I used to use a 2W (ie 2,000mW) CO2 laser which you had to be very careful around because contact with bare skin would cause a nasty burn and instant blindness if eyes were exposed (but made a -really- cool cigarette lighter back when smoking in workplaces was encouraged; although you had to be careful to angle it so the beam hit the tobacco and not the white paper which would reflect the energy). I was struck in the eye in pitch darkness (ie pupils WIDE open) with a hit from a 125mW laser (off a 99% albedo polished front-surface mirror) at a range of 8' back then and the effect dazzled me for about 10 seconds. At the 2-3 mile slant range of someone on the ground aiming through atmosphere and cockpit glass, it will be annoying but not really dangerous unless they are using a laser which was designed to be a weapon and not some homebrew thing with commercially available parts.

A CD laser may have relatively high power, but it is emitted by an LED rather than a gas tube and only designed to focus less than 1 mm away. At the distance a flying airplane is at you may as well try to crash it by playing the CD itself real loud.

That said, I believe if you ARE convicted of shining a laser at an airplane, (or ship, helicopter, train, car, tractor or bicycle) they should drop you OUT of a flying aircraft with only your laser to use as a parachute.

David HarmonApril 3, 2008 8:21 AM

As noted above, this is hardly new.

Also, my cat figured out the countermeasure within a half hour, when she noticed there was another red dot in my hand. (Ouch!)

XyzApril 3, 2008 9:11 AM

"But the cats of Australia will be terribly disappointed."

Cats in the US have been disappointed ever since United States Patent 5,443,036:

"A method for inducing cats to exercise consists of directing a beam of invisible light produced by a hand-held laser apparatus onto the floor or wall or other opaque surface in the vicinity of the cat, then moving the laser so as to cause the bright pattern of light to move in an irregular way fascinating to cats, and to any other animal with a chase instinct."

bobApril 3, 2008 10:16 AM

@david harrison: It wouldnt be hard to install a cockpit camera which could be used to locate the point on the ground where the laser came from.

not-mooApril 3, 2008 10:33 AM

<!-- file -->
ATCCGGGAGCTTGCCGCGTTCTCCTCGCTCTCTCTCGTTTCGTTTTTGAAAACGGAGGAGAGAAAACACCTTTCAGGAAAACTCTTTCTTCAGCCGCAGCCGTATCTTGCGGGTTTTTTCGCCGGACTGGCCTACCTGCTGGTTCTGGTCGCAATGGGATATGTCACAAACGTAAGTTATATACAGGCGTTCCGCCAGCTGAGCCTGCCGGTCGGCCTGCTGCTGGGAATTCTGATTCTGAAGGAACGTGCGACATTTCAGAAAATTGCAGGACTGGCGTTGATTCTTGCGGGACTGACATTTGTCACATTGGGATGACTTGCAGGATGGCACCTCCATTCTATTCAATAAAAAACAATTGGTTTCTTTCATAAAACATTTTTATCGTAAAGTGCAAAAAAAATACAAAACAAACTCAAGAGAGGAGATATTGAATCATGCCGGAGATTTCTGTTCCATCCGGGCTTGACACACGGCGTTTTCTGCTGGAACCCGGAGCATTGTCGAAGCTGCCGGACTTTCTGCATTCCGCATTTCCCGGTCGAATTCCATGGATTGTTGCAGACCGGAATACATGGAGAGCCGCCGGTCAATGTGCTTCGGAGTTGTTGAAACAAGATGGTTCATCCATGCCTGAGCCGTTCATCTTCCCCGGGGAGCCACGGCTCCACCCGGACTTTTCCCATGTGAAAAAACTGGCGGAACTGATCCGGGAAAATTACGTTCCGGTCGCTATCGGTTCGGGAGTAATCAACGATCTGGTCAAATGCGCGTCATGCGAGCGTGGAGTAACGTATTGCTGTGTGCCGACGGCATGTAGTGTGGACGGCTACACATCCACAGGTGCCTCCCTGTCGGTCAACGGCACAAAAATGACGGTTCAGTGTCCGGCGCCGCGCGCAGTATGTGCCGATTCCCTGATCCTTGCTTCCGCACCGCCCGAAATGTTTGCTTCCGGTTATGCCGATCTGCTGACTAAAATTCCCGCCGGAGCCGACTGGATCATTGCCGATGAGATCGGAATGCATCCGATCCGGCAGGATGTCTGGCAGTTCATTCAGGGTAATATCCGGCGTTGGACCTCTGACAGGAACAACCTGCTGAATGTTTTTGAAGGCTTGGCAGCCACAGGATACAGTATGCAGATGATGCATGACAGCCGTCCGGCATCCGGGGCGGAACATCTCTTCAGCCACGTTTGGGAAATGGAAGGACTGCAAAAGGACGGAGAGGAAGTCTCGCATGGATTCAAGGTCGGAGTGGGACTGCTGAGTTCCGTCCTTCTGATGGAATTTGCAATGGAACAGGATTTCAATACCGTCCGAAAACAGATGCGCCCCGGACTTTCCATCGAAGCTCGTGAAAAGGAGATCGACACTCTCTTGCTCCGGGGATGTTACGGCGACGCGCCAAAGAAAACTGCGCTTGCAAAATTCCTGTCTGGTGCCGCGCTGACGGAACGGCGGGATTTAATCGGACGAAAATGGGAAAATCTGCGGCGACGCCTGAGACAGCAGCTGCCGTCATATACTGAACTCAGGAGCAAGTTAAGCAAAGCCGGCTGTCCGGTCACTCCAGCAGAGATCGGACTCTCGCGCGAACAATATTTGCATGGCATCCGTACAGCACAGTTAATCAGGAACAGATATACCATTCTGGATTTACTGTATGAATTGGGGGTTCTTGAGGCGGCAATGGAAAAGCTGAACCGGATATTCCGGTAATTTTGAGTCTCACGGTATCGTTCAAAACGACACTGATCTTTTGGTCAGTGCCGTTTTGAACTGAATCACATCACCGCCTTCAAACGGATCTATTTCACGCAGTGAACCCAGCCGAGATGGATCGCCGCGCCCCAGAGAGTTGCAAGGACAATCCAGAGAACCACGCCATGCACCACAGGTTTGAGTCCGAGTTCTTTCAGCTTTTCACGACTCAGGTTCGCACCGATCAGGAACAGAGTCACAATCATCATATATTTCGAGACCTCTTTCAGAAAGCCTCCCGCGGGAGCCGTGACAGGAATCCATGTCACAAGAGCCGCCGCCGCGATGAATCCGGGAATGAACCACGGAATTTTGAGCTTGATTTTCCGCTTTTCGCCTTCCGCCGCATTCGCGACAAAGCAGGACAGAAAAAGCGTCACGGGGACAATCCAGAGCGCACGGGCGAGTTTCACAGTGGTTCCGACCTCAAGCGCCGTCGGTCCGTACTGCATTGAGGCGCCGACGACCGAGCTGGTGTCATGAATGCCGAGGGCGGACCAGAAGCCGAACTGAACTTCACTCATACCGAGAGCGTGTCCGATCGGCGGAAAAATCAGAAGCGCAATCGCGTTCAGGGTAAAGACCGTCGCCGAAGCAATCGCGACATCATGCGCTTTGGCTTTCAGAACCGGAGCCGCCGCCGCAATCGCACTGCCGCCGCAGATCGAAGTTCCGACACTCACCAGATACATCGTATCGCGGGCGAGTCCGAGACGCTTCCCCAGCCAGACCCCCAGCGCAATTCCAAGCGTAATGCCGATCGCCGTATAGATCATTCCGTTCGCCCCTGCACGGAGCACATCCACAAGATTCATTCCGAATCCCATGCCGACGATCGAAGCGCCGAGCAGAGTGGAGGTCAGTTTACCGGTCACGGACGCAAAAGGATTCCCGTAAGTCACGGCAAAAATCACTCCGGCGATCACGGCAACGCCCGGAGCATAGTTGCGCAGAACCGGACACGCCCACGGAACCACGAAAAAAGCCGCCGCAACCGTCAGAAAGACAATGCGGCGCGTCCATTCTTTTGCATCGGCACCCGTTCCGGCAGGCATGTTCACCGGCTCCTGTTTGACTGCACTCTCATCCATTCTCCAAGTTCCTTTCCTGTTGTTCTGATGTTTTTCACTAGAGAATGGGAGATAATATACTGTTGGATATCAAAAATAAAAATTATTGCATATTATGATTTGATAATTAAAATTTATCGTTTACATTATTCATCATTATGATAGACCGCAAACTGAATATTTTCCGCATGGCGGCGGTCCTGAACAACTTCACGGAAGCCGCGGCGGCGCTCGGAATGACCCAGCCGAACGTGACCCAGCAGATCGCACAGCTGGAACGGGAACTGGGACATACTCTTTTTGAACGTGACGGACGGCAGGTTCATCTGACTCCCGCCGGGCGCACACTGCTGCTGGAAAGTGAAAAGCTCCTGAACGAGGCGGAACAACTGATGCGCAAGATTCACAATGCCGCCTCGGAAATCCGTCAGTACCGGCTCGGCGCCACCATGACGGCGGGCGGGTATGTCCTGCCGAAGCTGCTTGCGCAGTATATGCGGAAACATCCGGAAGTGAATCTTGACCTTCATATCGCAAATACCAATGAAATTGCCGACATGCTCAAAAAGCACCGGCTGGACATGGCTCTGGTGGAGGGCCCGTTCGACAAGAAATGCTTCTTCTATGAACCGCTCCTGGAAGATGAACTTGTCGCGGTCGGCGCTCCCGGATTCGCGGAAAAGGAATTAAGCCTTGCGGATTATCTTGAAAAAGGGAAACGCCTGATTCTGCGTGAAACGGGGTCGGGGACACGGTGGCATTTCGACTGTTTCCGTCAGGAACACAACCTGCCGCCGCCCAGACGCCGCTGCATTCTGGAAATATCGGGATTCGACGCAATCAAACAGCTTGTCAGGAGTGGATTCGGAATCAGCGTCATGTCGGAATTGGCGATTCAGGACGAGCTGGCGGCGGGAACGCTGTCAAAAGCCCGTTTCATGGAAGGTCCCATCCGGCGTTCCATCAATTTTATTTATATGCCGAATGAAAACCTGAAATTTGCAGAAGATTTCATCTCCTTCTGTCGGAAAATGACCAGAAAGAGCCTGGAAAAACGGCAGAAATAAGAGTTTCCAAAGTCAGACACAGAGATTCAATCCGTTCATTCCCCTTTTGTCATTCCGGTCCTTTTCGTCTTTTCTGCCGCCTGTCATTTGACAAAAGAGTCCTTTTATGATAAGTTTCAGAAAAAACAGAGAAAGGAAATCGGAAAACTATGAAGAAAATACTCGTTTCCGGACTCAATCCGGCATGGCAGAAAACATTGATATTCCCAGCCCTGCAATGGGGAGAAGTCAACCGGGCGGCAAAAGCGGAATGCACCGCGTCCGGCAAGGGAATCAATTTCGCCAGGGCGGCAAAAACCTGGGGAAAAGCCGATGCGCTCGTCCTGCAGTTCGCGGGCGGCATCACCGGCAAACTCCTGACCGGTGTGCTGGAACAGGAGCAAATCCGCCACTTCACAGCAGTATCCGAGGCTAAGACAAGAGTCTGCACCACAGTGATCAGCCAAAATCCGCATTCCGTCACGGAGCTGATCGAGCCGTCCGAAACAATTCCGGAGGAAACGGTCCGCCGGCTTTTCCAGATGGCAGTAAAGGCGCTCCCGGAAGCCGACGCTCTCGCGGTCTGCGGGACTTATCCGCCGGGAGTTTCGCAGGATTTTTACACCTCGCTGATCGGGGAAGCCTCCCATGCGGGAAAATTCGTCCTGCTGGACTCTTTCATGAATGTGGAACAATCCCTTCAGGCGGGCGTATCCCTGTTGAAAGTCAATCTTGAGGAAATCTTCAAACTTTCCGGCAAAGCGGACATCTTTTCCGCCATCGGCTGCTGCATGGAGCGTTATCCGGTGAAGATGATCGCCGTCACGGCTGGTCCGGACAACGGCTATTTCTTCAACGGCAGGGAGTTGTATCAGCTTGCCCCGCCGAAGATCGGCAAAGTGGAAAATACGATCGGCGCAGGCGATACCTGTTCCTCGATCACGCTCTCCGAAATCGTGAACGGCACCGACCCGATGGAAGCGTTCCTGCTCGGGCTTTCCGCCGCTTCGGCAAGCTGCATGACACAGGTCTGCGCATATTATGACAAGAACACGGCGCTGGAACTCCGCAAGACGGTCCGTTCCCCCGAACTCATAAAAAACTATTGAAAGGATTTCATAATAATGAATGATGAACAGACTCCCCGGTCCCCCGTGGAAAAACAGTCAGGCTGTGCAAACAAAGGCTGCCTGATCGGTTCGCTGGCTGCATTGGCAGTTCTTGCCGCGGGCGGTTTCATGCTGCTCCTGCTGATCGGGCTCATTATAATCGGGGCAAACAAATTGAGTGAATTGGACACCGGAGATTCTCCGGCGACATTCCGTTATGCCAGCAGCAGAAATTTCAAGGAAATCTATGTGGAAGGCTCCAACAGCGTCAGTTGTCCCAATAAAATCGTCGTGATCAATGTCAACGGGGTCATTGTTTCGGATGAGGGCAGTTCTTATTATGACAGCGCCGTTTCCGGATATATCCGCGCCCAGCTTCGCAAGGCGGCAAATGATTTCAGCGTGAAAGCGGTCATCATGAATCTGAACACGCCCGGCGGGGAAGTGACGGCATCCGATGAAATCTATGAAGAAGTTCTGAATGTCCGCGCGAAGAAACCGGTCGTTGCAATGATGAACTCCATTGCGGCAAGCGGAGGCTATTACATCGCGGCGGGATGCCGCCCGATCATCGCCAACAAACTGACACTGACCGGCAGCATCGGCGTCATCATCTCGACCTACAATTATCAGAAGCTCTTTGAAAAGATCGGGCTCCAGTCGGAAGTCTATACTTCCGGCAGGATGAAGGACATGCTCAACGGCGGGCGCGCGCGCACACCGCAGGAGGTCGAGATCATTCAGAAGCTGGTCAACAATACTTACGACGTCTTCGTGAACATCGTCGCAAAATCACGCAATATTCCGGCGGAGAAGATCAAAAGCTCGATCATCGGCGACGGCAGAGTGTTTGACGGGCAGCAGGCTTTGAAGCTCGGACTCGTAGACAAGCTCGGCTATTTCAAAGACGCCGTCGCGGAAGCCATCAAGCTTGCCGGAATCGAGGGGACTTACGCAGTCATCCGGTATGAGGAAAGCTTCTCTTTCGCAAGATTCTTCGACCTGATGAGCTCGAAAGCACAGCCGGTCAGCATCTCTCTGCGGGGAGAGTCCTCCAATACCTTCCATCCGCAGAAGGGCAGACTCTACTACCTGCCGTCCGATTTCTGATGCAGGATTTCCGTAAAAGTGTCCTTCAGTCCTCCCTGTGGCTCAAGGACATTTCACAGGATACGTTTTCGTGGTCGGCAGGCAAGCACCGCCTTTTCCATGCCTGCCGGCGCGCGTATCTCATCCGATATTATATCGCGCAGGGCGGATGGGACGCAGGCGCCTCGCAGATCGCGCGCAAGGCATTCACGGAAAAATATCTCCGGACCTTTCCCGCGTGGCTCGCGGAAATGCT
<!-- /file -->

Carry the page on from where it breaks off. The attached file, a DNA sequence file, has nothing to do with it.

@moo

Speaking of dog duke, why do people get all bent out of shape about animals pooping on the grass (or sidewalk as you mention) but don't when the animal urinates in the same place?

Possibly the baggies dog owners carry around should be accompanied by sponges?

LesApril 3, 2008 11:59 AM

Has there ever been any evidence of a laser pointer even coming close to bringing down a plane?
You would think that real terrorists (as opposed to Australian pranksters) would have caught-on to this by now...

mooApril 3, 2008 1:38 PM

@not-moo: Well, for one thing, after a light rain the dog whee tends to get washed away, while the dog doo might still be sitting there. Its ugly and smelly and annoying to step in.

We've come a long way from the days when people used to dump their slops out of a second-story window into the street, but some people still are too lazy to clean up after their pets.

...I think part of the problem is that I live in a city with a lot of homeless folks, and for some reason, many of them have dogs. They seem to have little to no incentive to clean up after their pets. Every day walking to and from work, I pass literally a dozen or more places where there is dog crap all over the sidewalk. Sigh, so sad.

Rich WilsonApril 3, 2008 2:43 PM

Can we please ban headlights on SUVs? I find them to be pretty blinding in my rear view mirror.

notmensaApril 4, 2008 5:57 AM

The Wiki page mentioned earlier -
http://en.wikipedia.org/wiki/...
also describes issues with "flash blindness", startle reflex from unexpected exposure, and the potential to trigger a "Photic Sneeze" (involuntary sneezing fit).

This article describes an incident in Sept 07 when an emergency helicopter was targeted as it attempted to land at a hospital with a critical ill patient on board. The article claims that 170 incidents had been reported already in 2007.
http://www.news.com.au/dailytelegraph/story/...

AnonymousApril 4, 2008 7:28 AM

@notmensa